Abandon fake Photoshop lens flares and enhance your photographs with lens flares captured in an actual camera. Vibrantly colored and rich in detail, these flares are created using Nikon, Leica, Fuji, and Pentax cameras. Fairly simple to use, the Principle Light Hits Pack by Lens Distortions is definitely becoming one of my new favorite toys for creative post editing.
If you’re anything like me, you love to back light your images with a hint of sun peaking through a crack or a gap in the background. Or, you may like to place the sun peaking just off frame to create that soft glowing lens flaring that adds a hint of emotion and wonder to your photographs.
The Principle Light Hits pack has built in actions that allow you to essentially set and forget. This gives you the ability to place your lens flare and move on to worry about the color and composition of the photo rather than creating a believable lighting scenario.
There is never a replacement for using the actual sun; however, there is a lot of uncontrollable factors in that scenario as well. Having your light source scatter unexpectedly or too abundantly can easily distract the composition of your images. Creating a lens flare using PS techniques can be fake and goofy looking. Let’s be honest, that fake CGI flare with the super crisp orbs should definitely be on Dani Diamonds top 15 photo Cliches. Creating a believable post lens flare takes multiple curves layers, tedious painting, coloring and even still you can find yourself scratching your head in self doubt - arguably the only true approach is the actual sun. After a few tests and passing some of the Principle Light Hits around the Fstoppers Office, I changed my tune a little bit; some of the results were astounding!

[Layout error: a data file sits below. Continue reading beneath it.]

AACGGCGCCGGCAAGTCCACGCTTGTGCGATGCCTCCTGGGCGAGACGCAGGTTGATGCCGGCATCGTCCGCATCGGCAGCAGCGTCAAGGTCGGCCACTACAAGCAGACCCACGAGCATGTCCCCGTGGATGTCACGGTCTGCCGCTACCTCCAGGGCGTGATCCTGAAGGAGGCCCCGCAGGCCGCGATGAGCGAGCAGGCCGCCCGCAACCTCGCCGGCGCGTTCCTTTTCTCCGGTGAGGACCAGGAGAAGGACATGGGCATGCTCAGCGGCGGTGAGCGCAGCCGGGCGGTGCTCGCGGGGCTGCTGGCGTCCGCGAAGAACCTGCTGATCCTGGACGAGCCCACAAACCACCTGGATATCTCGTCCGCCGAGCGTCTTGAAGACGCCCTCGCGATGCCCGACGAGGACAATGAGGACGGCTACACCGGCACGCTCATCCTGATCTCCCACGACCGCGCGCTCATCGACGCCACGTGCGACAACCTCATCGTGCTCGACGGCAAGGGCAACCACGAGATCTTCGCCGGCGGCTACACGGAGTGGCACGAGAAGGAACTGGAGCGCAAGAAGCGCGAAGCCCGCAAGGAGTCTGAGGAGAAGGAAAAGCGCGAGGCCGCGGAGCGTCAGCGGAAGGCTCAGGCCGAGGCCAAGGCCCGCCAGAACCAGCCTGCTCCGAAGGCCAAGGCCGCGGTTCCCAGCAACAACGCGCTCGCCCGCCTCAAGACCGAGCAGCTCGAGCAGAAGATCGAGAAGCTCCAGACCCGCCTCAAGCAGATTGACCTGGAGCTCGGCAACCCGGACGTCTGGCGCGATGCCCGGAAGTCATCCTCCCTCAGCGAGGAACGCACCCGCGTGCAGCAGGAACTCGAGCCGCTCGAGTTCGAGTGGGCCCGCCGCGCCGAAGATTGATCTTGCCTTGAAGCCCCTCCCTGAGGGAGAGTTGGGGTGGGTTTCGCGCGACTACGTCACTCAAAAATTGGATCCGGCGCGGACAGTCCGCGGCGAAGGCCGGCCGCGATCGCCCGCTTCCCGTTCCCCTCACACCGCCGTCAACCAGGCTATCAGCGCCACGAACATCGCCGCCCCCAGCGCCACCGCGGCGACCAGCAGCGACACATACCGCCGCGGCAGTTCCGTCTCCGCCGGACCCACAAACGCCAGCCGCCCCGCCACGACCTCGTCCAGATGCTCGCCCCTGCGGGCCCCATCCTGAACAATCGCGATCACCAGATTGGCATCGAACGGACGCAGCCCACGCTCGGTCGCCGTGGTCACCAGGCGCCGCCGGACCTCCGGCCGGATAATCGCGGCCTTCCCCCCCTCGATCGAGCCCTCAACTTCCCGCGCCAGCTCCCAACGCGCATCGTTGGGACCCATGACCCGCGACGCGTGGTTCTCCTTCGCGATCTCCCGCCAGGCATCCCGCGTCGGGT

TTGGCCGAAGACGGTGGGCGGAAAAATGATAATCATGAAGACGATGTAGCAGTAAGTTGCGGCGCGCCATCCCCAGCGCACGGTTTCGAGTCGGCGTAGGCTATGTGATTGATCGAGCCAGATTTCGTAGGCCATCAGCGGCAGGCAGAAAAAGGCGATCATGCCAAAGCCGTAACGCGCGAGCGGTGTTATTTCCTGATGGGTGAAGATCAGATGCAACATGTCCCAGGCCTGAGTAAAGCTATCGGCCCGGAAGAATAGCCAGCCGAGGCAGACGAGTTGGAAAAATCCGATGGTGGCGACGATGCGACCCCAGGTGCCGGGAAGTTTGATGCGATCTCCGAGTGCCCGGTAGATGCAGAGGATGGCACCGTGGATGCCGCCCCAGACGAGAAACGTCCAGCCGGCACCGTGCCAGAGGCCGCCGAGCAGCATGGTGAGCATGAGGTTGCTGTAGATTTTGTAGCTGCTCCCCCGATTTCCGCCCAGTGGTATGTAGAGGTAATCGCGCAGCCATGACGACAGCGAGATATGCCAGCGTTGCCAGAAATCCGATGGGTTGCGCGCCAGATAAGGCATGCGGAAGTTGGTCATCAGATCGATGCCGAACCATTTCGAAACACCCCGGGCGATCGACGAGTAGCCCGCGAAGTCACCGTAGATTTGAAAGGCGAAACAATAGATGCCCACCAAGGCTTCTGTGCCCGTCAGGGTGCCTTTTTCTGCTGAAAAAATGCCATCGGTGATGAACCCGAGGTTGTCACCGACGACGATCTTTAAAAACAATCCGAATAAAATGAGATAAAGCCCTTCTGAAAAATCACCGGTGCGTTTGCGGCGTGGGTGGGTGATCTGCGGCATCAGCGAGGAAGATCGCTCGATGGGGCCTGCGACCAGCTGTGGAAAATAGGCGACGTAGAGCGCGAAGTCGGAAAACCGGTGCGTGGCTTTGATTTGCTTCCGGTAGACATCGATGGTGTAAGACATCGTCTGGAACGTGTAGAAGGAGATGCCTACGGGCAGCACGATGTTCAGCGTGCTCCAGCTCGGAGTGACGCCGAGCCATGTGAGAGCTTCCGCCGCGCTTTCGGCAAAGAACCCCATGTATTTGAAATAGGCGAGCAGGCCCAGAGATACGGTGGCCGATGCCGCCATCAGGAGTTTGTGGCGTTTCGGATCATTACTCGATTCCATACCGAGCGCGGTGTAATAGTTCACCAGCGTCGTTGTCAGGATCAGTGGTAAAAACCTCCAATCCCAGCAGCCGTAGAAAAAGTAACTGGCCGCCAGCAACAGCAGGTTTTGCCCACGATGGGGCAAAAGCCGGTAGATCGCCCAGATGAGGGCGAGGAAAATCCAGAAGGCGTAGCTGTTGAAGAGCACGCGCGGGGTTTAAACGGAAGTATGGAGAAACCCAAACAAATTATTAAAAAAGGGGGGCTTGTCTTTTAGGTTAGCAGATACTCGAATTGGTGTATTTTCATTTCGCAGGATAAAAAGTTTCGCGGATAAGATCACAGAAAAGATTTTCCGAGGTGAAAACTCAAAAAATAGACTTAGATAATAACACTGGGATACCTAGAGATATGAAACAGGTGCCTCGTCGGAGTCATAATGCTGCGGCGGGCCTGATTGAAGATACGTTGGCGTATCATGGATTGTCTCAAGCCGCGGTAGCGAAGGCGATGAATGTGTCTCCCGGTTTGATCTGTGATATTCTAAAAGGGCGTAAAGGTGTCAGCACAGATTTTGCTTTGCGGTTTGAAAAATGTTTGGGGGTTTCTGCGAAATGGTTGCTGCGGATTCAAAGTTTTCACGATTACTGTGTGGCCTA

Here is probably an appropriate place to place my philosophy regarding Photoshop. I edit primarily and selectively using Lightroom for efficient work flow. I really only mess with tone, color, and sharpness within realistic parameters. Though I don’t always heed it, I’ve always felt Photoshop should be an emery board rather than a chainsaw (a quote I believe I read on this very site when I was trying to cut my teeth). Essentially, your images should already be there - tight in composition, coloring, and context. For more information on composition, Chris Knight put together a two part comprehensive guide to composition that can be incredibly helpful and interesting. Only once the essentials are in place you can be free to polish an already smoothed stone.
Whether you’re adding to existing lens flares or creating new ones, the Principle Light Hits pack is definitely a viable option for doing this. In some scenarios we added a completely new light source and it seemed to cooperate nicely with the rest of the photo. In other cases, we added the action to an existing flare that wasn’t dramatic enough and were able to manipulate it to the most optimal level. My only reservations, as with anything, is over use. With 40 possible actions, there is an eventual limit of options and alternative edits; I could easily see them being over used. As with anything, they should be used selectively and sparingly.
Lead Image: Using a back lit image of a skier I placed the light leak along the horizon to jive with the current shadows and light directions.
Image 1: Quentin Décaillet uses the Principle Light action to add to enhance a shallow dept of field and existing foreground artifacts.
Image 2: Quentin Décaillet uses the Principle Light action to enhance an off camera light source
Image 3: Jason Vinson uses the Principle Light action as a light source pouring through a skylight.
Image 4: Jason Vinson uses the Principle Light action to enhance an off camera natural light source and add a dynamic element to the composition.